New simulations showed astronomers where to look for evidence of the Large Magellanic Cloud’s bow shock as it crashes through the Milky Way’s halo.

Photo of Large Magellanic Cloud shows a fuzzy barred center with fuzzy shells on the left and right
The Large Magellanic Cloud, as imaged by the European Southern Observatory's Vista telescope
ESO / VMC Survey

What’s invisible except in a handful of wavelengths and extends across 100,000 light-years? According to new simulations and a new look at archival data, the answer to this riddle is a humongous bow shock in the Milky Way’s outskirts.

If you’ve ever seen a fighter jet fly (whether in real life or in Top Gun), you know that when the plane overtakes the speed of sound, it creates a shock wave that encompasses and trails behind the plane. The sudden change in pressure accompanying the shock wave is known as a sonic boom — like when Top Gun’s Maverick “buzzed the tower” and spilled the officer’s coffee.

Something similar, minus the coffee, is happening in the bath of hot, sparse gas that surrounds the Milky Way Galaxy. The largest satellite, the Large Magellanic Cloud (LMC), is falling into this gas faster than the local speed of sound (that is, the speed at which pressure waves can propagate). In the sparse gas, the speed of sound is 165 kilometers per second (370,000 mph). The LMC is crashing through this medium at almost twice that speed (320 km/s, or Mach 2.)

Astronomers have long suspected that the LMC’s infall should create a bow shock. Now, David Setton (Princeton University) and colleagues have simulated a “wind tunnel” to predict how large it should be. In this computer simulation, the LMC is a bundle of gas and stars that sits at rest in a box.

Simulated gas density around Large Magellanic Cloud
In the "wind tunnel" simulation, the sparse gas around the Milky Way acts as a headwind hitting the stationary Large Magellanic Cloud. The white line shows the expected shape for a bow shock around a spherical object. LMC's bow shock is asymmetric due to its shape. (The color scale is chosen so that the disk of the LMC saturates, highlighting the gas in the bow shock.)
Setton et al. / arXiv 2308.10963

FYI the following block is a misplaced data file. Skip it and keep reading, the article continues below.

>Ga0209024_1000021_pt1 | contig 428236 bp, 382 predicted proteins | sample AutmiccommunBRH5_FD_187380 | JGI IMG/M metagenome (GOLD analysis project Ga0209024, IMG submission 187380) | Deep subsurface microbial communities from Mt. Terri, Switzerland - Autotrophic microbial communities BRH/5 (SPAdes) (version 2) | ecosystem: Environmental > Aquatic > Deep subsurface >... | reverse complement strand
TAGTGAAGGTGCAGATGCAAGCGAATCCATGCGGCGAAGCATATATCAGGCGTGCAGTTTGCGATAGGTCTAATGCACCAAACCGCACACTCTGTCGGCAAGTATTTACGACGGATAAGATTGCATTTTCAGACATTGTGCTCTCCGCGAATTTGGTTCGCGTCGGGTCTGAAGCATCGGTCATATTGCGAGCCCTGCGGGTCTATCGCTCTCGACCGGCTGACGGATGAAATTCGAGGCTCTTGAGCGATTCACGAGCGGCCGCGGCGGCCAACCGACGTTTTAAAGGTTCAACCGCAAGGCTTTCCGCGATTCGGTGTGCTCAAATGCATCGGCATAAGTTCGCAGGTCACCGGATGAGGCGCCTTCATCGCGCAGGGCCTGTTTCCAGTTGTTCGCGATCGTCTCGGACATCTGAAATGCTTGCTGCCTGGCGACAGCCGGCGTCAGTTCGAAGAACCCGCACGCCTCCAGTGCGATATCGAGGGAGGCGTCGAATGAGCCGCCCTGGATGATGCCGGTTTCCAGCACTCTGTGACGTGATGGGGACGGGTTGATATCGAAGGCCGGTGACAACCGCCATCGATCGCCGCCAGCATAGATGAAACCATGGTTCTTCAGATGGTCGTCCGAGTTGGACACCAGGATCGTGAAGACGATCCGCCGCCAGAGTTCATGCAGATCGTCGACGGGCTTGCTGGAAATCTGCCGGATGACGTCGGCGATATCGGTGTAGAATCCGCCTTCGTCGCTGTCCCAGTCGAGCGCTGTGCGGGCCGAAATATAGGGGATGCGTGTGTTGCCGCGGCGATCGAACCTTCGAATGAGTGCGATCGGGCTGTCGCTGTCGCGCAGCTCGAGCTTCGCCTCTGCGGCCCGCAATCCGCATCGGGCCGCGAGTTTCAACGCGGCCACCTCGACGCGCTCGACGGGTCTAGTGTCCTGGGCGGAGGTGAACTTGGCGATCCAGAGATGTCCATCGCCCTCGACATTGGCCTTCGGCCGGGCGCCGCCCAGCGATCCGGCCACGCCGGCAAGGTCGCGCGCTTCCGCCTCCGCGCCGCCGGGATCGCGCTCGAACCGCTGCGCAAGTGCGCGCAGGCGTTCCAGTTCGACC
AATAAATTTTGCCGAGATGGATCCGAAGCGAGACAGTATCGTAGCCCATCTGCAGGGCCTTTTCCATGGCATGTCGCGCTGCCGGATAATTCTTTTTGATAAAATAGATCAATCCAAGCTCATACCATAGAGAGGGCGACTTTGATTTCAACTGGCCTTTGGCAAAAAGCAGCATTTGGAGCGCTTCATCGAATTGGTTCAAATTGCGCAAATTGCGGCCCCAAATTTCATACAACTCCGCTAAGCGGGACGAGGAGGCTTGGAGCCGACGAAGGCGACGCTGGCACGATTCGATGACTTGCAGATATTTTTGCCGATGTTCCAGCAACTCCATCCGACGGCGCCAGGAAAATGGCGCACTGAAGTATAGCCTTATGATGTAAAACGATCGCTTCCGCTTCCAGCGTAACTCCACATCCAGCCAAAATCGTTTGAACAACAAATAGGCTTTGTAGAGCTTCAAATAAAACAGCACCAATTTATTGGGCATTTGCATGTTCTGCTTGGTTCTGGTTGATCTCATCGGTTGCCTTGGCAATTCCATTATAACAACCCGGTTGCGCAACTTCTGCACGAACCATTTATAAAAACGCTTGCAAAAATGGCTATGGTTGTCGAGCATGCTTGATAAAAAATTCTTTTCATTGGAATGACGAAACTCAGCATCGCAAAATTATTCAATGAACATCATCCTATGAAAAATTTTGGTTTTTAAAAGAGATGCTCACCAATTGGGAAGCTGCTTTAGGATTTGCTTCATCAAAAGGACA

The gas around the Milky Way rushes like a headwind toward and around this bundle. While the stars ignore the headwind, passing straight through it, the gas pushes into the wind to generate a bow shock that extends three times the size of the dwarf galaxy.

With an idea of what to look for, and where, Setton and colleagues then searched recent measurements taken by the Wisconsin H-alpha Mapper (WHAM). The hydrogen-alpha emission that WHAM is mapping marks the presence of hot gas. Projecting WHAM data onto their shock simulation, the researchers found good — though not perfect — alignment. They’ve posted these results on the arXiv astronomy preprint server.

Black contours on colorful density map
The color map here shows the gas density resulting from the "wind tunnel" simulation, while the black contours show the mapped hot hydrogen gas. The gas shows the same asymmetry expected from the Large Magellanic Cloud's bow shock. (Some hydrogen-alpha emission also comes from star formation within the LMC.)
Setton et al. / arXiv 2308.10963

Marcel Pawlowski (Leibniz-Institute for Astrophysics, Germany), who was not involved in the work, thinks it’s likely a bow shock is there, but he also notes that more work is needed. “The morphological match isn’t that clear,” he says. “However, I expect that more sensitive data and a quantitative comparison would allow [us] to evaluate this better, so the paper can be a good motivation for such follow-up observations.”

The team acknowledges that the simplified “wind tunnel” model is a first step, and more detailed work is already underway.

Studying the bow shock will help astronomers understand the behavior of the gas around the Milky Way. Sparse as it is, there’s still a lot of it around our galaxy, and it serves as a reservoir for future star formation in the disk. It’s also the dumping ground of gas fountains sprayed out by supernovae, and thus is continuously evolving.

As gas-rich dwarf galaxies such as the LMC and its smaller companion (the SMC) approach the Milky Way, they mix up this reservoir, bringing the whole soup up to a hotter, common temperature, team member Gurtina Besla (University of Arizona) explains. That might prevent gas from cooling and falling in toward the spiral disk. At the same time, she adds, “there might be other cooling processes that are not hindered by this effect though, so we need to study this better.”

The LMC and SMC are so close, Besla notes, that they’ve become “the perfect astrophysical laboratory” with which to study galactic dynamics and evolution, not to mention the role of dark matter, star formation, and stellar feedback on these processes.  “I think it is awe-inspiring to be working to understand this pair of galaxies that have been known to humans since we first looked to the sky,” she adds.

“It is a complex system with many moving and interacting parts,” Pawlowski agrees, “so it is good to see another, thus-far overlooked aspect being explored now.”


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